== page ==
Building social and emotional learning skills

By Carrie Ann Olson, Extension Educator and Associate Extension Professor

October 2019

Social emotional learningSocial and emotional learning (SEL) is the process through which children and adults learn important life skills. There is increasing recognition that graduating from high school and being prepared for college and career requires a skill set that extends beyond traditional academics. Eight out of ten employers say SEL skills are the most important to success and yet also the hardest skills to find. The overwhelming majority of school administrators (96%), teachers (93%) and parents (81%) believe that SEL is just as important as academic learning.  As an introduction to the topic of Social Emotional Learning, check out this short YouTube video “Educate The Heart.” 

Knowledge of content and academic skills are important, but it is also critical that youth learn to: 

  • recognize and manage their emotions,
  • demonstrate care and concern for others, 
  • establish positive relationships, 
  • make responsible decisions, 
  • set goals and 
  • overcome challenges constructively.

In other words, young people need to develop skills beyond what is covered in the formal educational classroom. In fact, many of these other skills provide better predictors of college and career success than achievement test scores.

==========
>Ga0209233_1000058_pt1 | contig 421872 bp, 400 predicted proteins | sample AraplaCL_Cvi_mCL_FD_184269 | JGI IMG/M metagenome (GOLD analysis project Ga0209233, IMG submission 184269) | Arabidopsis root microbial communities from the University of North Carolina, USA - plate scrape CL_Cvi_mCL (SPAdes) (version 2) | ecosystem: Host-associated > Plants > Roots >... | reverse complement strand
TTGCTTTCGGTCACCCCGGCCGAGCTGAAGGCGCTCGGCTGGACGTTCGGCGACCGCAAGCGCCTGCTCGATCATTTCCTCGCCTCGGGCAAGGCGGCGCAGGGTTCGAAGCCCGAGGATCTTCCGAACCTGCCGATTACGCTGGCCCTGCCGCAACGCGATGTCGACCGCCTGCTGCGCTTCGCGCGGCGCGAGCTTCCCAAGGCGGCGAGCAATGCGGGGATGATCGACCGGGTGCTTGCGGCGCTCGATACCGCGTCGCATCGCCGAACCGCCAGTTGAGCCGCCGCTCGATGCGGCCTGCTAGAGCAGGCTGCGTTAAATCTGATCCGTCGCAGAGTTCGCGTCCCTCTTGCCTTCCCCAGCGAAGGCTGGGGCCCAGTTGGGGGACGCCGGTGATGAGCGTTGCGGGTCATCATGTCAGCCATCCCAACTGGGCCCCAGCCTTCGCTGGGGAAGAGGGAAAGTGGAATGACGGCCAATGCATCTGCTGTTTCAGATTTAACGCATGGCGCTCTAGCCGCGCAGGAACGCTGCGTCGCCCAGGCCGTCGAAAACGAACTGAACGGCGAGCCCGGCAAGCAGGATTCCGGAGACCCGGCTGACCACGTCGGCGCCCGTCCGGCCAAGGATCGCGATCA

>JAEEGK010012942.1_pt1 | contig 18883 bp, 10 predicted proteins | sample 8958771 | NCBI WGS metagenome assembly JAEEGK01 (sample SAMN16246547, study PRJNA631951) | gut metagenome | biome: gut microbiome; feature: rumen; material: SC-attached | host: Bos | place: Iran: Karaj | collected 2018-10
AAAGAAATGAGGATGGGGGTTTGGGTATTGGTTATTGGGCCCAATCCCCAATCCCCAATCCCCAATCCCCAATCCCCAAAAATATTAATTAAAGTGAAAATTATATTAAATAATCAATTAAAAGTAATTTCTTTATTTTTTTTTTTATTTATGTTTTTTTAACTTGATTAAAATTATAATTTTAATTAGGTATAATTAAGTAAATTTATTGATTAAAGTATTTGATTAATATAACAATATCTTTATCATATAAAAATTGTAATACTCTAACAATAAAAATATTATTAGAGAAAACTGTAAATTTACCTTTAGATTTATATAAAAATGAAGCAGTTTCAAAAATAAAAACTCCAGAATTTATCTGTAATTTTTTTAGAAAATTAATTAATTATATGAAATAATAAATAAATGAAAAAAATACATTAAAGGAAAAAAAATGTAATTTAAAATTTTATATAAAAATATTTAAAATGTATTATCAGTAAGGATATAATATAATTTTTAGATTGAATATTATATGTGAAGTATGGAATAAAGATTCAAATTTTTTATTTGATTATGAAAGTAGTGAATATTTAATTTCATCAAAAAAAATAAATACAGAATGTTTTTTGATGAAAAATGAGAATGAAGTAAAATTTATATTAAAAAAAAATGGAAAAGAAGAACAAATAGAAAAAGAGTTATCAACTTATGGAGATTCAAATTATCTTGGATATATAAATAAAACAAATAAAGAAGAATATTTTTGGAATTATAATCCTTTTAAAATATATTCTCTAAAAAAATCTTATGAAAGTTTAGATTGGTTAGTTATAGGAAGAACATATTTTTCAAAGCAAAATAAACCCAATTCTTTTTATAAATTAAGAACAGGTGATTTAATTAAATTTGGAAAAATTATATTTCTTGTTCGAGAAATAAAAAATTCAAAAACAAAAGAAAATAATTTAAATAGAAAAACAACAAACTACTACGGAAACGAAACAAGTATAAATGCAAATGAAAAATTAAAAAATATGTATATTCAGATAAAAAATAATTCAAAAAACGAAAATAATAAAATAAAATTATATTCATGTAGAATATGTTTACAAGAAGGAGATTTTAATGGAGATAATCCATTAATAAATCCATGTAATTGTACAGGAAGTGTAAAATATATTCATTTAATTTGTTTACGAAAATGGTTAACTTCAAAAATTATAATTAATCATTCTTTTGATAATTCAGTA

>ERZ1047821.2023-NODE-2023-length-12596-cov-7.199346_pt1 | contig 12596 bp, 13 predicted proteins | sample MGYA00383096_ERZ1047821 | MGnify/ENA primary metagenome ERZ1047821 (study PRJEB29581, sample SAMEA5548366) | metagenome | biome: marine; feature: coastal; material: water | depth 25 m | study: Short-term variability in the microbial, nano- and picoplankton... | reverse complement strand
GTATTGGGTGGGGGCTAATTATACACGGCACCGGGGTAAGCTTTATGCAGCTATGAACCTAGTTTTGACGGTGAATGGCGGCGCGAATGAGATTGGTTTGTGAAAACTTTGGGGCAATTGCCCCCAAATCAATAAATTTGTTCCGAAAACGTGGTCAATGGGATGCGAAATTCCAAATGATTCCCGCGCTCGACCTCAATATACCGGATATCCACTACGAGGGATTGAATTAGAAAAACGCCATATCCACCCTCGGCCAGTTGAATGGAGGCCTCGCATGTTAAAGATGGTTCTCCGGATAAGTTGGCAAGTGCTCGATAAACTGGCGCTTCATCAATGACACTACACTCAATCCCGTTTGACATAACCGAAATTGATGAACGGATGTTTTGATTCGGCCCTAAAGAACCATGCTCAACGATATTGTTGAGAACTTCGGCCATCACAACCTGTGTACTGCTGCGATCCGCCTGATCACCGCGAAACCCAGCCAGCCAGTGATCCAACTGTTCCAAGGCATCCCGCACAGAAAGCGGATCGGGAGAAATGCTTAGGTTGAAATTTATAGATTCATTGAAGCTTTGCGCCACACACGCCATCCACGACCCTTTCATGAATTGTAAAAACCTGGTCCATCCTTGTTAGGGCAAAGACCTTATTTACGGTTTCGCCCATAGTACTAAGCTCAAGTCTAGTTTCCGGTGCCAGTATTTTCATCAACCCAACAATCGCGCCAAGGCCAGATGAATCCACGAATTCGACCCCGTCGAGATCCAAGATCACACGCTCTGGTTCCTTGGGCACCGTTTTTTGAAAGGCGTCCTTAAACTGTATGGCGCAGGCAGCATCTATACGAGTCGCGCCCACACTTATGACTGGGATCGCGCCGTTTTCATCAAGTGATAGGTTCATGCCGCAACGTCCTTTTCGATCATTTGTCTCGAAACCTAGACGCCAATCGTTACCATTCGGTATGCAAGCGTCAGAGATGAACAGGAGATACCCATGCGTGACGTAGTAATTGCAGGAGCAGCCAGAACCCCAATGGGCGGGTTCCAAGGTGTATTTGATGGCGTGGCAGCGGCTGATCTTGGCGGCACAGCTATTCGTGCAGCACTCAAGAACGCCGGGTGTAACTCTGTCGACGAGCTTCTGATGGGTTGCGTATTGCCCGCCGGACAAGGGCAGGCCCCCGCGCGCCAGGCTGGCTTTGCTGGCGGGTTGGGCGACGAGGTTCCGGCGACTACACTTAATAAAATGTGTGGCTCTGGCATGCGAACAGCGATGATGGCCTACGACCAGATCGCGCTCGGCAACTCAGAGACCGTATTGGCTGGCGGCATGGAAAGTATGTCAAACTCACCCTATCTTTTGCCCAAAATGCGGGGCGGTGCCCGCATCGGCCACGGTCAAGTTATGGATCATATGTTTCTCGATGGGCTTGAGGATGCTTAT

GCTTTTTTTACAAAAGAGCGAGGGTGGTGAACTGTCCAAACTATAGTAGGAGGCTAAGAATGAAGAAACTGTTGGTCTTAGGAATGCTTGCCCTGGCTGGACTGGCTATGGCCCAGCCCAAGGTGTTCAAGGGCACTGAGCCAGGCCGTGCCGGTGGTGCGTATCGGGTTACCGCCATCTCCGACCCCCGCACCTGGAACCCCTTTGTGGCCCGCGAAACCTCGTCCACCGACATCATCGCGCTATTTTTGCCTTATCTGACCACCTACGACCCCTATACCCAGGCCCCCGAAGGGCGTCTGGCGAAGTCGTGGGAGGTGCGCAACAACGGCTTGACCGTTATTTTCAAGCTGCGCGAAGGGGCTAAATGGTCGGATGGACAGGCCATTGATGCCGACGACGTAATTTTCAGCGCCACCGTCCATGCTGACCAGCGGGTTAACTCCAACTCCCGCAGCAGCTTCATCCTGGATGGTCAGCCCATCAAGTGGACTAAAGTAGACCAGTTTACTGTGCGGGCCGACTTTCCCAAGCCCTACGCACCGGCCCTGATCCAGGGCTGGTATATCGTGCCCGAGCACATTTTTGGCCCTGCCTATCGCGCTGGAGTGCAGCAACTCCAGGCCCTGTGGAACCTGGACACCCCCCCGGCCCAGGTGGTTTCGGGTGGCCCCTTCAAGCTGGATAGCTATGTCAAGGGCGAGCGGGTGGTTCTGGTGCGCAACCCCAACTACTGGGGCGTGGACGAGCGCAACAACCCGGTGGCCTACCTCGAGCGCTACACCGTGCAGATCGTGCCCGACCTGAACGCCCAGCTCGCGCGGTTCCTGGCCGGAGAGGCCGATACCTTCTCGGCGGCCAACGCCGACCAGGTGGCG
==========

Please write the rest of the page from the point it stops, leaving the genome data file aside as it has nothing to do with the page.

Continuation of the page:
Here are some terms that may be familiar to you. We see SEL as related to all these terms. 

  • 4-H has referred to 21st century skills for decades (Communication, Connection, Choice).  
  • Some school settings teach character skills (Respect, Caring, Responsibility). 
  • Employers will often talk about soft skills referring to things that are not technical or math/reading related (things like Work Ethic, Time Management, Self Confidence), 
  • Emotional intelligence involves Emotional Awareness, Empathy, Getting Along with Others

Calling them “soft” tends to imply that these skills are “less” important than “hard” skills – less measurable, less important, less teachable. But these are all important life skills, they are all teachable skills and they are all related concepts.

4-H Youth Development Volunteers play an influential role in the social and emotional learning of the young people they work with – they model these skills, they do activities with youth to support their skill development - but it doesn’t happen by accident.  

There are things you can do to increase the chance that SEL skills will be caught and taught in your program. Volunteers need to understand, believe in, and model SEL skills if we are going to best support youth in developing them.

I’m co-chair of the development team of the 2019 4-H Annual Volunteer Training, “Building 4-H Social Emotional Learning Skills” which focuses on building youth and adult volunteer knowledge about Social Emotional Learning skills.  This statewide annual volunteer training is for all 4-H youth and adult volunteers in clubs, county and tribal programs, including project development committees, federations, leader’s councils, and other groups. At least one volunteer from each club, program or group must plan on attending, but volunteers are encouraged to come as a team of youth and adults. Volunteers will leave this session with SEL tools and activities, as well as an action plan to embed SEL skill-building into 4-H programming. 

Multiple training dates, locations, and times are available for volunteer opportunities. Volunteers are welcome at any location.

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